In the course of writing and editing this answer, I realized that the solution is less trivial than I thought.

I think that the easiest and computationally most efficient method is to follow @whuber's method to generate $(x,y,z)$ on the unit sphere as shown on this post and scale them with $r$.

xyz <- matrix(rnorm(3*n), ncol=3)
lambda <- runif(n)^(1/3) / sqrt(rowSums(xyz^2))
xyz <- xyz*lambda
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    $\begingroup$ This is a much better answer due to the lack of rejection. In high dimensional spaces, rejection sampling can be very costly due to the low probability of acceptance. $\endgroup$
    – kingledion
    Commented Feb 1, 2017 at 22:37
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    $\begingroup$ The last bit of code can be adapted to higher dimension, say d. For this, replace all instances of 3 by d. $\endgroup$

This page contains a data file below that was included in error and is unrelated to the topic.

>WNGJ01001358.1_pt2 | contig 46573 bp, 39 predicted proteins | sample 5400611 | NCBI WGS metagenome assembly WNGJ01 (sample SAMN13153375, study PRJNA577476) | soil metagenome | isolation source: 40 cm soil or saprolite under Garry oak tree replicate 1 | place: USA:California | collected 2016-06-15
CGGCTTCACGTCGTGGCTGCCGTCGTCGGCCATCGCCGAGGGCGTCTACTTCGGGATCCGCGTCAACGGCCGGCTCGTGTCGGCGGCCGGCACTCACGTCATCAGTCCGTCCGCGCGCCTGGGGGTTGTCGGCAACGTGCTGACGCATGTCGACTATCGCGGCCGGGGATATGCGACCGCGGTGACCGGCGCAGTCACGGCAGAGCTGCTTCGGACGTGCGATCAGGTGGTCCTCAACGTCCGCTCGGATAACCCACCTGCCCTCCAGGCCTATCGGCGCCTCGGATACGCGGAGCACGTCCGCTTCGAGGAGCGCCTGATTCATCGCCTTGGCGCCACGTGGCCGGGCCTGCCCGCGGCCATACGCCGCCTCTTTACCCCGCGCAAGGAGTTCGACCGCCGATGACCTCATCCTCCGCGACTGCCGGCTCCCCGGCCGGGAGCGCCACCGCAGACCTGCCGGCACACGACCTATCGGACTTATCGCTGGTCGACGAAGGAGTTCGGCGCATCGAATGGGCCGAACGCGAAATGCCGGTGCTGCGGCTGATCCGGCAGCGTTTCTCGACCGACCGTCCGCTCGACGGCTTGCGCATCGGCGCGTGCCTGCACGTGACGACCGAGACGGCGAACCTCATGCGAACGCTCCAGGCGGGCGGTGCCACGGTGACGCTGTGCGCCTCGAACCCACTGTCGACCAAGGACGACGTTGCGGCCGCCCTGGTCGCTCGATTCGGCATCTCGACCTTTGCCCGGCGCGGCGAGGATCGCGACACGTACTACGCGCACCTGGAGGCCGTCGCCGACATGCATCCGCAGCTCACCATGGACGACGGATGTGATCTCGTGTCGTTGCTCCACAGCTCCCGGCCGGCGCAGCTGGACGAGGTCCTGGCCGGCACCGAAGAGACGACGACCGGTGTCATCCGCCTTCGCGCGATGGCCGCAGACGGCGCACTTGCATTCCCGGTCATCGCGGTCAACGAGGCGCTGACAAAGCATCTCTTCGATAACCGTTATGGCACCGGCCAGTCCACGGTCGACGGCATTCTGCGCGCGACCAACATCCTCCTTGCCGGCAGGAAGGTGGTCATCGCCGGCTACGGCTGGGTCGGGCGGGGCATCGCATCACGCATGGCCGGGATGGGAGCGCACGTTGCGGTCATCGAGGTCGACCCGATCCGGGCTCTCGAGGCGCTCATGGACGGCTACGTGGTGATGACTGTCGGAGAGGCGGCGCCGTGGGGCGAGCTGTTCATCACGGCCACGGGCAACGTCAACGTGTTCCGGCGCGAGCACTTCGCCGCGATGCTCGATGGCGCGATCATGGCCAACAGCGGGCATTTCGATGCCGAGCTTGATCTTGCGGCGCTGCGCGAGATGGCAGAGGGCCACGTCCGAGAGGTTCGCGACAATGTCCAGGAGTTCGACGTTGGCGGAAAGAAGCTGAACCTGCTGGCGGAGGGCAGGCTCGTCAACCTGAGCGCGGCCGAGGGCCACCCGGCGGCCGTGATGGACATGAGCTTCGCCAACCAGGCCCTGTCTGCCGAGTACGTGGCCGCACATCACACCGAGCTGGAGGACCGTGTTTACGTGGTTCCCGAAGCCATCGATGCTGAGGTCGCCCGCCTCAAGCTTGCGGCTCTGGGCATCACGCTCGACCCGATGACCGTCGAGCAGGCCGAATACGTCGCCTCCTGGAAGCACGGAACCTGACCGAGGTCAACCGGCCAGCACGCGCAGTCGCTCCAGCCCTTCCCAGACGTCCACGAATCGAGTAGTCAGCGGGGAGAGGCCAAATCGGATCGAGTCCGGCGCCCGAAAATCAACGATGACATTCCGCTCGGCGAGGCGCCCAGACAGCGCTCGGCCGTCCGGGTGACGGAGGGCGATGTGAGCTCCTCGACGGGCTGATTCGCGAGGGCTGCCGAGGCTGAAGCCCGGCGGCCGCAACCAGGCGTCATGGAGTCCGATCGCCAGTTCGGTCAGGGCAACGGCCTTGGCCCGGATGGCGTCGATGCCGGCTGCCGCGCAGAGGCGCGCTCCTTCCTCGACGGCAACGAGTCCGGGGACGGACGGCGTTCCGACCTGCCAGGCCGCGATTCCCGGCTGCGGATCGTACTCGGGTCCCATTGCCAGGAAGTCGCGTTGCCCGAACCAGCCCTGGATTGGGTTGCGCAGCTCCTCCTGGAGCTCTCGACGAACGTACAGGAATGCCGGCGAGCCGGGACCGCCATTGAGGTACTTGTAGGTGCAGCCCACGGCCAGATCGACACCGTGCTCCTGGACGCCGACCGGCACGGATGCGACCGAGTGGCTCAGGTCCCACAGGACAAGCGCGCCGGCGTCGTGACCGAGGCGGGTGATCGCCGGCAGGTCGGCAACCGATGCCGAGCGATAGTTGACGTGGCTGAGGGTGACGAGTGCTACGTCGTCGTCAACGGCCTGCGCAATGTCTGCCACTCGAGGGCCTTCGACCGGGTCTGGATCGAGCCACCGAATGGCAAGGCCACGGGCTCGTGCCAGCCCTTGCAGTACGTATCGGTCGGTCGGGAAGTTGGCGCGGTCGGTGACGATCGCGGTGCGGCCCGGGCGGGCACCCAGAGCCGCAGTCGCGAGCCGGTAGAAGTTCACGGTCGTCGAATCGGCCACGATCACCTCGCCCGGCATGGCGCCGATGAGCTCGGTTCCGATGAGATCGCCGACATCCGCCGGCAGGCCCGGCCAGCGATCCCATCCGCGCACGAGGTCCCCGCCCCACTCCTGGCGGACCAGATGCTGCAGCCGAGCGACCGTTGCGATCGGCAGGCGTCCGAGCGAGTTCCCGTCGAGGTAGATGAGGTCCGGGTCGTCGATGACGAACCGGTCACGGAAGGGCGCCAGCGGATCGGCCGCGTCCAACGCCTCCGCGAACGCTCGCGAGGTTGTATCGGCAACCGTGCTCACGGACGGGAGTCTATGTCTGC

– gui11aume
    Commented Feb 1, 2017 at 23:11

The easiest way is to sample points uniformly in the corresponding hypercube and discard those that do not lie within the sphere. In 3D, this should not happen that often, about 50% of the time. (Volume of the hypercube is 1, volume of the sphere is $\frac{4}{3}\pi r^3 = 0.523...$.)

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    $\begingroup$ +1. This is one of the techniques recommended by the comp.graphics.algorithms FAQ "Uniform random points on sphere". $\endgroup$
    – David Cary
    Commented Mar 17, 2011 at 2:51
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    $\begingroup$ What if we want to do that for $n > 100$? $\endgroup$